Neighbours call fault on tennis club’s plans to serve alcohol

Queens Park Tennis Club by Mike Quinn from geograph.org.uk


People living opposite Queen’s Park Tennis Club are concerned about plans to set up a bar.

The club in East Drive, has applied for a licence to sell alcohol from noon to 11pm for gatherings, private parties, internal functions and community events.

Noise and anti-social behaviour are among the issues raised by neighbours.

One objector, Charlotte Macpherson, said: “The building is completely unsuitable for live music. It is not sound insulated.

“This is a quiet residential area and a family park, and is not suitable for parties and drinking.

“There are many local pubs which are finding it hard to keep going and a small clubhouse venue with limited facilities does not seem appropriate.”

She was concerned that the public notice on the side of the club pavilion was not filled in correctly. None of the options on the form were deleted, making it unclear, she said.

Another objector, Gillian Palmer, said: “The Tennis Pavilion has always been a social venue for the tennis, before that bowls and the local committee meetings.

“There has never been any difficulties with this over the years. It should not be a venue for anyone to rent out and do what they want with no supervision of a caretaker or pub landlord.”

And another objector, Rachel Myer, asked who would be responsible, as the club had asked to have the designated premises supervisor requirement removed so that the committee would be collectively responsible.

She also said: “The area outside the tennis court is large and the noise from people talking and shouting could be very disturbing.

“I believe that a temporary event notice for a limited number of events per year is in keeping with the quiet residential area.

“No one from the tennis club has consulted with residents living opposite the club about what this licence application will mean for the street.”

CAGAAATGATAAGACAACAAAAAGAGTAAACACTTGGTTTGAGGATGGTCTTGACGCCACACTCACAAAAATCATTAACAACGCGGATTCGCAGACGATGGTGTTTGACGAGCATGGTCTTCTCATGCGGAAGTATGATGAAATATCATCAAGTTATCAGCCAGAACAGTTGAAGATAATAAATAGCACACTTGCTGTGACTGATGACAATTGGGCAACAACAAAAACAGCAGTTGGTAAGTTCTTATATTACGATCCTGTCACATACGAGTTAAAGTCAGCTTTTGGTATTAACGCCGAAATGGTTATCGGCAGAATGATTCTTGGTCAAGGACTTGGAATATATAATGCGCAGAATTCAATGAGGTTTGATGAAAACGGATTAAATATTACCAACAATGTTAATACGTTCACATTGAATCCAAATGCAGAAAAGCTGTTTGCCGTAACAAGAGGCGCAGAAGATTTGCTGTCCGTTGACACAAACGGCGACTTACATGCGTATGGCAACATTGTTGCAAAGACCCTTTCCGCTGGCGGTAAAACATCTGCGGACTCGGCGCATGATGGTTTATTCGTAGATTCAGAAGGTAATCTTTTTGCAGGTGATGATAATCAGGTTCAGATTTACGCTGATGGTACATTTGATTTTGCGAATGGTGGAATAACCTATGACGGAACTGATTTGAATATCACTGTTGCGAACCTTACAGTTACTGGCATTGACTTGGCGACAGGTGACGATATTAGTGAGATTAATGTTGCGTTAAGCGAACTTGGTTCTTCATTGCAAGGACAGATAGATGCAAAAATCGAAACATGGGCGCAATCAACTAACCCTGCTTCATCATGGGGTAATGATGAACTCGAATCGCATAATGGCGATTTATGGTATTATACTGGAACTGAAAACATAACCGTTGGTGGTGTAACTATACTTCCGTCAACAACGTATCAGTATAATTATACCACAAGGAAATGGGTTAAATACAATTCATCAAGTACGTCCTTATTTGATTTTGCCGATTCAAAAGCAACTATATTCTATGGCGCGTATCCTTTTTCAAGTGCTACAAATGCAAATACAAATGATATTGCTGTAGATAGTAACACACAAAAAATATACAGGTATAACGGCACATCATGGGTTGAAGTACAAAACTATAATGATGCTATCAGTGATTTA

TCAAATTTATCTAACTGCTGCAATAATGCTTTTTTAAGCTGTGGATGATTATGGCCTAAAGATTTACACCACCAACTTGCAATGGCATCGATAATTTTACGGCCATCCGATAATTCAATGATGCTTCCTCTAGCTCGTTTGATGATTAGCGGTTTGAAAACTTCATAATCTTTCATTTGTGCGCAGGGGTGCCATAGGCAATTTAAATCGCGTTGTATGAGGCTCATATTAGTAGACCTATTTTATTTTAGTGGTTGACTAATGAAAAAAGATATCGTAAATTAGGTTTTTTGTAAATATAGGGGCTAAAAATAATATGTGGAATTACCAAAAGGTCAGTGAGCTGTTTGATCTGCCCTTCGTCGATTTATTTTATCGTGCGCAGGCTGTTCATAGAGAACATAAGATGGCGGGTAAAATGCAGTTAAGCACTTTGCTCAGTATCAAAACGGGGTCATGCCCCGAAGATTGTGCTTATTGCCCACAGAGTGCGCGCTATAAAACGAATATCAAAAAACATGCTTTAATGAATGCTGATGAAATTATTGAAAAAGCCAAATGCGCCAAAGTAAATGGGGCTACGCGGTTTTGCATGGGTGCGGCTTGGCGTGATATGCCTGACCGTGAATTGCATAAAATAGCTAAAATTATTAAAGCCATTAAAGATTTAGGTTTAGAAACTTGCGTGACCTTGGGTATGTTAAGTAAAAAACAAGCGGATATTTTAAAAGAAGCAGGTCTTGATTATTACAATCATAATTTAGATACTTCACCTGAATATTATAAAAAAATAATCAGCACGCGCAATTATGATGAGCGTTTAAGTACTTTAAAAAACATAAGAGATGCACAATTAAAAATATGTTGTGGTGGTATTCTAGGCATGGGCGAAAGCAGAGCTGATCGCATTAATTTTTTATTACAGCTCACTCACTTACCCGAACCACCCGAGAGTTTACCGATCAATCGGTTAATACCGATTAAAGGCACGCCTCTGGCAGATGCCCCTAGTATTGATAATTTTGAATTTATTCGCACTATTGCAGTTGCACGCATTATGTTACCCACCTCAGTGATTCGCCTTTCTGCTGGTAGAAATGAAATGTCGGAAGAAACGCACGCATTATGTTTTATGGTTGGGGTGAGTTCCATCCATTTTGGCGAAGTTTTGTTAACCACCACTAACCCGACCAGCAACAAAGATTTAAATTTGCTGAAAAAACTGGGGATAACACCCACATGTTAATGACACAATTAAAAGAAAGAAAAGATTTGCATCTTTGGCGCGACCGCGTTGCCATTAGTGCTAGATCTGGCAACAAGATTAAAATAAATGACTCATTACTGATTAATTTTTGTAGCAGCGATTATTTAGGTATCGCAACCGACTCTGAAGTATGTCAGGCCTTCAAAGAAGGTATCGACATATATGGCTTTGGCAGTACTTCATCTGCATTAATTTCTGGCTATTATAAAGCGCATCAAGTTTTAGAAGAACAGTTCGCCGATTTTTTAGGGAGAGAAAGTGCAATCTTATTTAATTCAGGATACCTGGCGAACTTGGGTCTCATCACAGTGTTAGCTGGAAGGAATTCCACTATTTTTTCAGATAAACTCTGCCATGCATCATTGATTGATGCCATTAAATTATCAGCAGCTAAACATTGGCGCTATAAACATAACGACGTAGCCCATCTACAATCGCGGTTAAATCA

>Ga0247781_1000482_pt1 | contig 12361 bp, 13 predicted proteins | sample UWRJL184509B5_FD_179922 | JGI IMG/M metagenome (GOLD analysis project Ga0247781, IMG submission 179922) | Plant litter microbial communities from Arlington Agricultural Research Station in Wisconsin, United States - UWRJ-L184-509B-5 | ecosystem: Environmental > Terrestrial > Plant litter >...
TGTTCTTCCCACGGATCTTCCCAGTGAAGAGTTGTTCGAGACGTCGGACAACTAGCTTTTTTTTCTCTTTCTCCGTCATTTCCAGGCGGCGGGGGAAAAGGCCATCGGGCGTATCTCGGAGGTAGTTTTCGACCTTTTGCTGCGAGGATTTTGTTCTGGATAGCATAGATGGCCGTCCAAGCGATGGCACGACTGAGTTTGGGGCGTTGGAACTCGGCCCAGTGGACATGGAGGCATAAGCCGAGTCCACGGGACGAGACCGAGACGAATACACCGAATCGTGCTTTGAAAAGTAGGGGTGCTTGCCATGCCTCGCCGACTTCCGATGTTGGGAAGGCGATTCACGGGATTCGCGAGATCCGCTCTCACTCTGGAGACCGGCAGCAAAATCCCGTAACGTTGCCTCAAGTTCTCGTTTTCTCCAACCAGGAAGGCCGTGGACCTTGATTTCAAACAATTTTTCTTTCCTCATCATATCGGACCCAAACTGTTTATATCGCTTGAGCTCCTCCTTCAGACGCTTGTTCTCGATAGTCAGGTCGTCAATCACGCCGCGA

Neither Sussex Police nor Brighton and Hove City Council’s licensing department has objected to the application.

There are no restrictions on new licensed premises in the Queen’s Park area.

The club has agreed to install a digital CCTV system and hire stewards or legally authorised door staff for events if required, after carrying out a risk assessment.

It has also committed to making sure that all members of the hall management committee and other staff or volunteers have full induction training on selling alcohol, with a refresher every 12 weeks.

The application is due to be decided by a council licensing panel at a hearing at Hove Town Hall on Friday (22 March).

The panel of three councillors is due to meet at 10am. The hearing is open to the public.

  1. Rachel Myer Reply

    I would like to point out that since I put in my objection to the license application, Queens Park Tennis Club has now adjusted its licence application in keeping with a village hall or community space, which is more suited to the building and it’s location. Also, QPTC finally sent out a detailed & comprehensive letter to its neighbours addressing our concerns. It would have been useful to have had better communication from the Tennis Club about the license application earlier on in the process. However, I have now withdrawn my objection in the light of these changes. Therefore your article has incorrectly quoted me and used my name without asking my permission. Please can you amend the article. Rachel Myer.

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